HOW TO MAINTAIN VAGINAL HEALTH
Experts' advice on vaginal health
HOW TO MAINTAIN VAGINAL HEALTH
Experts’ advice on vaginal health
Vaginal health affects more than just your sex life. Find out about common vaginal problems and ways to promote a healthy vagina.
The vagina is a closed muscular canal that extends from the outside of the female genital area (vulva) to the neck of the uterus (cervix).
Vaginal health is an important part of women's overall health. Vaginal problems can affect fertility, desire for sex and ability to reach orgasm. Ongoing vaginal health issues can also cause stress or relationship problems and affect self-confidence. Know the signs and symptoms of vaginal problems and what you can do to protect your vaginal health.
What affects vaginal health?
Various factors can affect the health of the vagina, including:
• Sex. Unprotected sex can result in sexually transmitted infections. Forceful sex or an injury to the pelvic area can result in vaginal trauma.
• Certain health conditions and treatments. Some conditions, such as endometriosis and pelvic inflammatory disease, might cause painful sex. Scarring from pelvic surgery and certain cancer treatments also can cause painful sex. Use of some antibiotics increases the risk of a vaginal yeast infection.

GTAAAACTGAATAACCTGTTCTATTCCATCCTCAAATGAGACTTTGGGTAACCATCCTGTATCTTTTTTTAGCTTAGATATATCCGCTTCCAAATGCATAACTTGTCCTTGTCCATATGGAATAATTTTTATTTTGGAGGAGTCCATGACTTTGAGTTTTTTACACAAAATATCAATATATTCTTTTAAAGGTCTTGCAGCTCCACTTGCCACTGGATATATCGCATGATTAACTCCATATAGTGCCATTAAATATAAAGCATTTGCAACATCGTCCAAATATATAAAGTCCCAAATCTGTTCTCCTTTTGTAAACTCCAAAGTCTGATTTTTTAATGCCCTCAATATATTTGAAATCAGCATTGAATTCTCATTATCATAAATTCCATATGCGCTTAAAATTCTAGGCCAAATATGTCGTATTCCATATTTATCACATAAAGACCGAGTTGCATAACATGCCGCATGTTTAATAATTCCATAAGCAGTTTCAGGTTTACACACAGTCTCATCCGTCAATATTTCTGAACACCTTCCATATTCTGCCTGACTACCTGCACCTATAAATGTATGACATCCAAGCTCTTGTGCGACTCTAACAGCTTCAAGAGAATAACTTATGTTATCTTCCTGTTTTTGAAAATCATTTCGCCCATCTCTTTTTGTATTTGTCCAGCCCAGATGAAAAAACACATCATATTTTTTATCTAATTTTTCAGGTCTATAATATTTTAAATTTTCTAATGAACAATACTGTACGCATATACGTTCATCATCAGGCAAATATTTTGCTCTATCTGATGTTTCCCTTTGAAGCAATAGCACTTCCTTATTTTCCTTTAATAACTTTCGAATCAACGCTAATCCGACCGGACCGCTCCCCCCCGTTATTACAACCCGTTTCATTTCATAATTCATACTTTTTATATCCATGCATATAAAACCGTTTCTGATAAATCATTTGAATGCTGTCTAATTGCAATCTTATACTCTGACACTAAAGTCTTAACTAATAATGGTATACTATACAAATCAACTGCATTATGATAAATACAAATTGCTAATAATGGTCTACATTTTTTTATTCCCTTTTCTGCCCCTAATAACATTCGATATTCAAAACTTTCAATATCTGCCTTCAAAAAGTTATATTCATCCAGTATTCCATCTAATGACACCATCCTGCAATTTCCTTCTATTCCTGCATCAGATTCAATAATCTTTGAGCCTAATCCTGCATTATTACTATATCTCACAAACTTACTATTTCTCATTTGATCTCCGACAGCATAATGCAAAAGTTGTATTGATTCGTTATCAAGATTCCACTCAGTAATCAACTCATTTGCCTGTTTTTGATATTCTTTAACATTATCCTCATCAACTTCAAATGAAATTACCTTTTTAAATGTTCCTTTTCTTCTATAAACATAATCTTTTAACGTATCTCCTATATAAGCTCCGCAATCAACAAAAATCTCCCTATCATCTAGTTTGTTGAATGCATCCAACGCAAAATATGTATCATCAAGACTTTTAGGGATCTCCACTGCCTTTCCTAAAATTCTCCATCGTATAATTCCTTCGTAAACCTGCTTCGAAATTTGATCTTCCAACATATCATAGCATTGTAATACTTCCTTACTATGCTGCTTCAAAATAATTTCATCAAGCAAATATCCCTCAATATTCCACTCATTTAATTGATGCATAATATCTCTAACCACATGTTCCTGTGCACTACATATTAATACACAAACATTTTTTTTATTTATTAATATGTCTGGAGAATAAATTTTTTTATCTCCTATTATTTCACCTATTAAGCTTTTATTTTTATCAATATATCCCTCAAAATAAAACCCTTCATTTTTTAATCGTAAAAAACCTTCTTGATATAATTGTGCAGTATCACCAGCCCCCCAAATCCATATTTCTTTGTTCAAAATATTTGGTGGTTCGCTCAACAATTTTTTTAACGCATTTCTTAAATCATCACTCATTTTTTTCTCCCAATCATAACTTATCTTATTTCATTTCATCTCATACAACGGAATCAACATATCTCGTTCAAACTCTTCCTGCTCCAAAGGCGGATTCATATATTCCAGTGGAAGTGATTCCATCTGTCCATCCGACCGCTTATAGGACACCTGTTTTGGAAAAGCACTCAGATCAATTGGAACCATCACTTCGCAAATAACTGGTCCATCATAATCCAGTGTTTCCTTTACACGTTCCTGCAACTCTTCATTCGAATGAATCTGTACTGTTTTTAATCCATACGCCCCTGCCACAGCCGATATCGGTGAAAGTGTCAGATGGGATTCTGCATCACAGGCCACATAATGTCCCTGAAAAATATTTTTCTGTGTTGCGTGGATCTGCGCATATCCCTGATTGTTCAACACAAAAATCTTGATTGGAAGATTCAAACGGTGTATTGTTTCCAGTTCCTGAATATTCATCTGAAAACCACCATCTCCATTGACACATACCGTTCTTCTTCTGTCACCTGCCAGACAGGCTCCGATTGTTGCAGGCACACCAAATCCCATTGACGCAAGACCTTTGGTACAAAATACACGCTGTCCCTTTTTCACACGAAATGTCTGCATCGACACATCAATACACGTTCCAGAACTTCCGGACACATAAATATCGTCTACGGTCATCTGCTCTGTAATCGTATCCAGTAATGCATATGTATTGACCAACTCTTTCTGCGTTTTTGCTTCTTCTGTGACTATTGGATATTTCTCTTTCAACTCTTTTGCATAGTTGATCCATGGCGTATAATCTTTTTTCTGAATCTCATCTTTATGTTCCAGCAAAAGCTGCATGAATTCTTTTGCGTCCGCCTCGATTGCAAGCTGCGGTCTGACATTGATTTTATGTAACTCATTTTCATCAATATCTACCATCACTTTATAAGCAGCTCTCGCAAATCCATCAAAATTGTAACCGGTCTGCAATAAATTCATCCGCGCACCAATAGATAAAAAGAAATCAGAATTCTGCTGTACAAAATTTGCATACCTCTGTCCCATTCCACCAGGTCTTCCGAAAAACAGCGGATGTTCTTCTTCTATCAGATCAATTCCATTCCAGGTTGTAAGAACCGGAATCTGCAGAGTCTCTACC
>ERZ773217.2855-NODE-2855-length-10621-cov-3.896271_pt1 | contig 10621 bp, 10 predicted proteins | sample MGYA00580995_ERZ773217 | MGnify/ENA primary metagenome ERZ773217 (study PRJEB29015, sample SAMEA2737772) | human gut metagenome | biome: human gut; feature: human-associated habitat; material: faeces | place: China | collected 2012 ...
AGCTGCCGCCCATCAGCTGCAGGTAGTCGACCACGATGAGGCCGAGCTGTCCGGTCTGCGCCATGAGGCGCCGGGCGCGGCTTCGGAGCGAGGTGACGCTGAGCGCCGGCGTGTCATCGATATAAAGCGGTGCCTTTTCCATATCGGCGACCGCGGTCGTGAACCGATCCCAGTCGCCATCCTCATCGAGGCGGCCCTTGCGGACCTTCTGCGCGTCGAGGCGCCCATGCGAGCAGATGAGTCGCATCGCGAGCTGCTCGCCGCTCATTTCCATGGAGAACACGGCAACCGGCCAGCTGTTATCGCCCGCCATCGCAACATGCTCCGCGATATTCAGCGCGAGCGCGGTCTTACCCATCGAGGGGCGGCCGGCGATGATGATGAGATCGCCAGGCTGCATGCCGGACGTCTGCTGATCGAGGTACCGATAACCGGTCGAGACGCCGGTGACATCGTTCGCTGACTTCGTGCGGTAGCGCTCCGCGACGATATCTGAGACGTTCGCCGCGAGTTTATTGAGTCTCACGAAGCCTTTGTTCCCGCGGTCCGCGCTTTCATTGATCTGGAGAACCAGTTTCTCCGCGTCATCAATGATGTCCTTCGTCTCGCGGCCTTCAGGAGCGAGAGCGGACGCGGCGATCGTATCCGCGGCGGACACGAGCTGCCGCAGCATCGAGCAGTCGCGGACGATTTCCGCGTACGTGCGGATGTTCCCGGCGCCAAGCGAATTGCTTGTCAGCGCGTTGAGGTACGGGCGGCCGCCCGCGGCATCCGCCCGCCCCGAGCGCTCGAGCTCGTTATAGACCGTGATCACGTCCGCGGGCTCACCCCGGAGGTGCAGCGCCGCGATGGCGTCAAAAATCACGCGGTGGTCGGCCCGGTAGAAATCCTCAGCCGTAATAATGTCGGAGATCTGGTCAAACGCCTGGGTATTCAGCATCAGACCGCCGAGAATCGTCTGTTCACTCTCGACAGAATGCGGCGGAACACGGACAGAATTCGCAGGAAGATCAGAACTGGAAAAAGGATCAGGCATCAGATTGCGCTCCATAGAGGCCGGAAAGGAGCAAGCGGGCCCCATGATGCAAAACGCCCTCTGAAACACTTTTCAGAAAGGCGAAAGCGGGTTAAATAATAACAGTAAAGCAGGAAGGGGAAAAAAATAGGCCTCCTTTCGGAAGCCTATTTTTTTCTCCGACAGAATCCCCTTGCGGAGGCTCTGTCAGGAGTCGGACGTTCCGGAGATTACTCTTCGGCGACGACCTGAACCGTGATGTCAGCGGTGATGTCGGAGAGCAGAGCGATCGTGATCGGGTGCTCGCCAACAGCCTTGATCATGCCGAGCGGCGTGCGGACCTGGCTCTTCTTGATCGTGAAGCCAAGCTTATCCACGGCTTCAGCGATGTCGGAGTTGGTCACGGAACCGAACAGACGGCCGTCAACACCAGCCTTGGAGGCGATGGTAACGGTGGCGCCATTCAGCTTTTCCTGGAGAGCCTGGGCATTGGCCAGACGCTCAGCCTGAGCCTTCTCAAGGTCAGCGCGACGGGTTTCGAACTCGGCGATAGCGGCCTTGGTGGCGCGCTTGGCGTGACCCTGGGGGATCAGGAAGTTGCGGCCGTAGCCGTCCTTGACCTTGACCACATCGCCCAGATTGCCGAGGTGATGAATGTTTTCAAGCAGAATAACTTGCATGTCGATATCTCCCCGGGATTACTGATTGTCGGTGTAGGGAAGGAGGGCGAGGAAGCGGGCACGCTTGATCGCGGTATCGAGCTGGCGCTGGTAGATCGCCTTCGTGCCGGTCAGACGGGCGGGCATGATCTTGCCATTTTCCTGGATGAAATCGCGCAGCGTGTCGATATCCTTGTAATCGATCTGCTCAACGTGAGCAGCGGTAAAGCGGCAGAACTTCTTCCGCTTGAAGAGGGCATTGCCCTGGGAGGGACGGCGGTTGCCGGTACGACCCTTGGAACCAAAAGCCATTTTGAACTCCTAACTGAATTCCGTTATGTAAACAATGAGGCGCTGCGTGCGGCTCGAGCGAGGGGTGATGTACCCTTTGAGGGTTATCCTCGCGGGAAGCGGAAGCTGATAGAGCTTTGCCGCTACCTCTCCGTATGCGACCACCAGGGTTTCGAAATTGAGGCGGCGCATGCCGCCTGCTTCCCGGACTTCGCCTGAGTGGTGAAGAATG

• Birth control and feminine-hygiene products. Barrier contraceptives, such as condoms, diaphragms and associated spermicide, can irritate the vagina. The use of sprays, deodorants or douches can cause or worsen irritation.
• Pregnancy and childbirth. During pregnancy, vaginal discharge often increases. Vaginal tears are relatively common during childbirth. In some cases, an incision made in the tissue of the vaginal opening during childbirth (episiotomy) is needed. A vaginal delivery also can decrease muscle tone in the vagina.
• Psychological issues. Anxiety and depression can contribute to a low level of arousal and resulting discomfort or pain during sex. Trauma — such as sexual abuse or a painful sexual experience — also can lead to pain associated with sex.
• Hormone levels. Changes in hormone levels can affect the vagina. For example, estrogen production declines after menopause and during breastfeeding. Loss of estrogen can cause the vaginal lining to thin (vaginal atrophy), making sex painful.
What are the most common vaginal problems?
Conditions that might affect the vagina include:
• Sexual problems. These might include persistent or recurrent pain just before, during or after sex (dyspareunia). Pain during penetration might be caused by involuntary spasms of the muscles of the vaginal wall (vaginismus). The muscles in the pelvic floor can become tense, causing chronic pain and pain during intercourse. Vaginal dryness, often occurring after menopause, also can cause pain during intercourse.
• Sexually transmitted infections. Various sexually transmitted infections can affect the vagina, including chlamydia, gonorrhea, genital warts, syphilis and genital herpes. Signs might include abnormal vaginal discharge or genital sores.
• Vaginitis. An infection or change in the normal balance of vaginal yeast and bacteria can cause inflammation of the vagina (vaginitis). Symptoms include vaginal discharge, odor, itching and pain. Common types of vaginitis include bacterial vaginosis, yeast infections and trichomoniasis.